Maternity services in crisis: the Ockenden Review and its consequences

In March 2022, the Ockenden Review was published following a review of the injuries and deaths of 1862 mothers, infants and babies at Shrewsbury and Telford Hospital NHS Trust. Sophie Fox, Senior Associate solicitor who specialises in Clinical Negligence, looks at the outcomes of this report and asks whether maternity services across the country are in crisis, with such incidents demonstrating failures in the levels of care provided.

The Review found that the Trust “failed to investigate, failed to learn and failed to improve, and therefore often failed to safeguard mothers and their babies at one of the most important times in their lives.”

Stillbirth and Serious Injury

In my experience as a Clinical Negligence solicitor, I have dealt with several cases of stillbirth late in pregnancy, and serious injury caused to baby as a result of negligent management of pregnancy and birth. It is frustrating to see the similarities in the cases investigated by the Ockenden Review.

All too often in stillbirth cases, mum has concerns about reduced foetal movement and seeks advice, only to be told it is normal to expect baby to be moving less during the later stages, and to be reassured everything is fine. However, it is not normal for foetal movements to reduce: it can be a sign the baby is struggling, and delivery may need to be expedited.


Similarly, the number of times symptoms of pre-eclampsia are not acted upon is disappointing. Headaches, swelling and high blood pressure should all indicate that a urine test needs to be performed.  If this shows traces of protein, there is a high risk of pre-eclampsia and action needs to be taken, or both mother and baby’s lives could be at risk.

In instances where these often simple-to-spot symptoms are overlooked, it can lead to the very worst happening and the death of baby in utero followed by the trauma of delivering a stillborn baby.

Delays during labour

Where death is avoided but there are delays during labour such as failure to act on signs that the baby is in distress and/or to expedite delivery or perform a timely caesarean section, babies can sustain ischaemic hypoxic encephalopathy (simply put, lack of oxygen to the brain) causing life-long and life-limiting conditions such as cerebral palsy. This can leave what would have been a healthy baby needing assistance in all aspects of life, including reduced or no mobility, enormous and complex therapy, care and accommodation needs and a vast range of other difficulties, including epilepsy and developmental delay.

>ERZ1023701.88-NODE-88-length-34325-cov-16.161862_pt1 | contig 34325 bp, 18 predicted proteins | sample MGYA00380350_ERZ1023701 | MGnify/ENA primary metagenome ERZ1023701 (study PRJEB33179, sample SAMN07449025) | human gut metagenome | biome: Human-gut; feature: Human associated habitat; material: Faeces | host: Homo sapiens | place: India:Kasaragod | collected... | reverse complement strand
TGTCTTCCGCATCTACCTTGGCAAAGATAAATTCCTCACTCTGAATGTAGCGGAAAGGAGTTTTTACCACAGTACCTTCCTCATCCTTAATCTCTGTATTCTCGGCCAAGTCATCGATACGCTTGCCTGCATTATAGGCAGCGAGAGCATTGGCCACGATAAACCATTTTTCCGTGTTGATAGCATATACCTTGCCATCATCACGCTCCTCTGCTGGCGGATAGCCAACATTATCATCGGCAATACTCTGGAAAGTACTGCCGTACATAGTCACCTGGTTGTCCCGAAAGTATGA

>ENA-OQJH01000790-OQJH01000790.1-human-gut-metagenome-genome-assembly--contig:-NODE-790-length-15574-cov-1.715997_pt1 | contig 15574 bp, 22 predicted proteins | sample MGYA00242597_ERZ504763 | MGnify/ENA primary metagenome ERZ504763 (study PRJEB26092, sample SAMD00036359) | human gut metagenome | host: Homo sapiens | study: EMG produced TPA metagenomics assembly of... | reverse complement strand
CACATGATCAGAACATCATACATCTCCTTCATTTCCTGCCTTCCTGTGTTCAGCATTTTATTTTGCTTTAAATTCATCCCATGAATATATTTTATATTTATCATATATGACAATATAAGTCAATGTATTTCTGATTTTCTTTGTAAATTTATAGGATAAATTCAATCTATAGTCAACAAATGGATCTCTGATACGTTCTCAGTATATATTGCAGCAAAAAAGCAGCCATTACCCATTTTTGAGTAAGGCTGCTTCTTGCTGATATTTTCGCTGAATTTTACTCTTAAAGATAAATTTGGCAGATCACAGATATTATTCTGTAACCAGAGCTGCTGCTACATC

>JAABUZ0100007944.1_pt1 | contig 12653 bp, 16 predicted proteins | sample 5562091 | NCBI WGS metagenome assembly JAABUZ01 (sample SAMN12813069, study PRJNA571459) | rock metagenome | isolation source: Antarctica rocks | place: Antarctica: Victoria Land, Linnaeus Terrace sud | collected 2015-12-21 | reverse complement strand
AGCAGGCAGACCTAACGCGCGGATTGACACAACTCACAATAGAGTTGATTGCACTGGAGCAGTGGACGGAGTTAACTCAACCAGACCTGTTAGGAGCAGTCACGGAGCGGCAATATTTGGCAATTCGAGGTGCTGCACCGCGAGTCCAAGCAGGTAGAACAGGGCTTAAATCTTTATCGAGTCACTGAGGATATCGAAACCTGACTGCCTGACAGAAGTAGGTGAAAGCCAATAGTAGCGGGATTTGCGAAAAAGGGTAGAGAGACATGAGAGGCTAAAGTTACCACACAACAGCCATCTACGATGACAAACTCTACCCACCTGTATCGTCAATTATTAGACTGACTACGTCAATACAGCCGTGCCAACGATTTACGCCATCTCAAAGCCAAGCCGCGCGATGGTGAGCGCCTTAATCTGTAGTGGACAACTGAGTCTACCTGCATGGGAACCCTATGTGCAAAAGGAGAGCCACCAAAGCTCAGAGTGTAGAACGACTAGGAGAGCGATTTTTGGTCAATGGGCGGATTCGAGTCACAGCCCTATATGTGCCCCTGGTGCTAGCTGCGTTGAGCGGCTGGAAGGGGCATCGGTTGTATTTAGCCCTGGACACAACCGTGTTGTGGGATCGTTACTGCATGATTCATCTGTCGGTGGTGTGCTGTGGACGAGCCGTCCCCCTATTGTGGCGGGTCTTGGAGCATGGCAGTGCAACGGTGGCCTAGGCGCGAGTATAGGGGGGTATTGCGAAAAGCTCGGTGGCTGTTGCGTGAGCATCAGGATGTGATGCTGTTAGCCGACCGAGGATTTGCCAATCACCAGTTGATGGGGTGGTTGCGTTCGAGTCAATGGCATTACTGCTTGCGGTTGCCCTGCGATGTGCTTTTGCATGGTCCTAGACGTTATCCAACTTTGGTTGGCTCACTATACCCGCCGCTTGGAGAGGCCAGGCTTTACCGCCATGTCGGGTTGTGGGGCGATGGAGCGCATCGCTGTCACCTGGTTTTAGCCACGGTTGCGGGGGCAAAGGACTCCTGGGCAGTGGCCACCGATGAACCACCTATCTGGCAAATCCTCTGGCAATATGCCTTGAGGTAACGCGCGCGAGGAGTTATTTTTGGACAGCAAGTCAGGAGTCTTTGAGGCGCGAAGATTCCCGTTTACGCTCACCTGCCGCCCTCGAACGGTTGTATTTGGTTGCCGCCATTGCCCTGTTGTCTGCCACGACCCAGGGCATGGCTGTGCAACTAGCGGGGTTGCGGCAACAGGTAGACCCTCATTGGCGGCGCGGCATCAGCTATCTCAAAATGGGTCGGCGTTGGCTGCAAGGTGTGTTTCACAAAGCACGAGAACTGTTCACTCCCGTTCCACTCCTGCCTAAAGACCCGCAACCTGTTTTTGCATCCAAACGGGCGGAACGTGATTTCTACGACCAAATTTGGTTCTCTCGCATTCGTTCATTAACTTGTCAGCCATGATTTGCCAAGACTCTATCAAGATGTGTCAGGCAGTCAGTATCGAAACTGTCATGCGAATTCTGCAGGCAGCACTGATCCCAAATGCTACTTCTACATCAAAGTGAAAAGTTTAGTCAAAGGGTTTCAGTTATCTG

Neonatal care

In the new-born period, failings in neonatal care can lead to a host of other injuries with life-long implications, for example, the failure to diagnose and treat jaundice resulting in hyperbilirubenia, which can cause brain injury similar to cerebral palsy.

Each case is distinct and must be investigated on its own merits, but I have found in many cases mum had a feeling something wasn’t quite right, sought help, and then was wrongly – or falsely – reassured.  Too often parents are made to feel as though they are a nuisance, that they are being overly anxious, or that they don’t know what they are talking about. In reality, mums know their own bodies and their concerns should be listened to and appreciated.

Impact and consequences of failures

The impact of these failures can leave women harbouring intense feelings of guilt. Many of the mums we hear from fear that they are somehow to blame for what happened to their child: for not making themselves heard, for not being able to bear the pain, for not being able push harder, for having an infection that they have passed to the child, when nothing could be further from the truth.   This can lead to serious psychiatric injury, a fear of hospitals, and in some cases the impact is so severe that they do not feel able to have any more children and to complete their family.

Maternity services crisis

It is important to recognise that this is still a minority of cases and that most pregnancies and deliveries in the UK occur with a good standard of care.  It is also possible for injuries to occur without anyone being at fault. In some instances, issues do arise due to a combination of poor funding, low staffing levels, and high-pressure environments, resulting in families not receiving the levels of care that they are entitled to.  However, from my experience it is not only hospitals in Shrewsbury and Telford that have these problems.

This is not the first major review of maternity care in the UK; similar reviews have taken place at Pennine Acute Hospitals Trust and other Trusts in the past, which have highlighted the same failings, yet the issues are still occurring.

Hopefully, the publication of the Ockenden Review will lead to true change and an improvement in care, leading to a decrease in the incidences of stillbirth and birth injury.

If you are concerned about the care you received during your pregnancy, please get in touch today. We are here to help you.